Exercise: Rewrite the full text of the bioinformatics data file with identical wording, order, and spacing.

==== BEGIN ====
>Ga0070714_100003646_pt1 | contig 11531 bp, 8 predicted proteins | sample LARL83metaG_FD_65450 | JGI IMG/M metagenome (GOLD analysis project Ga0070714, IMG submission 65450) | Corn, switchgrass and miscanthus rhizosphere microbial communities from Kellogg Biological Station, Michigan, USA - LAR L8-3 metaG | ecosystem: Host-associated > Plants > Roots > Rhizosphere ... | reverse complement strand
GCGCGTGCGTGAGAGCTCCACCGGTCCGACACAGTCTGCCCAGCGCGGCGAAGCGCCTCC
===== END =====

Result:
>Ga0070714_100003646_pt1 | contig 11531 bp, 8 predicted proteins | sample LARL83metaG_FD_65450 | JGI IMG/M metagenome (GOLD analysis project Ga0070714, IMG submission 65450) | Corn, switchgrass and miscanthus rhizosphere microbial communities from Kellogg Biological Station, Michigan, USA - LAR L8-3 metaG | ecosystem: Host-associated > Plants > Roots > Rhizosphere ... | reverse complement strand
GCGCGTGCGTGAGAGCTCCACCGGTCCGACACAGTCTGCCCAGCGCGGCGAAGCGCCTCC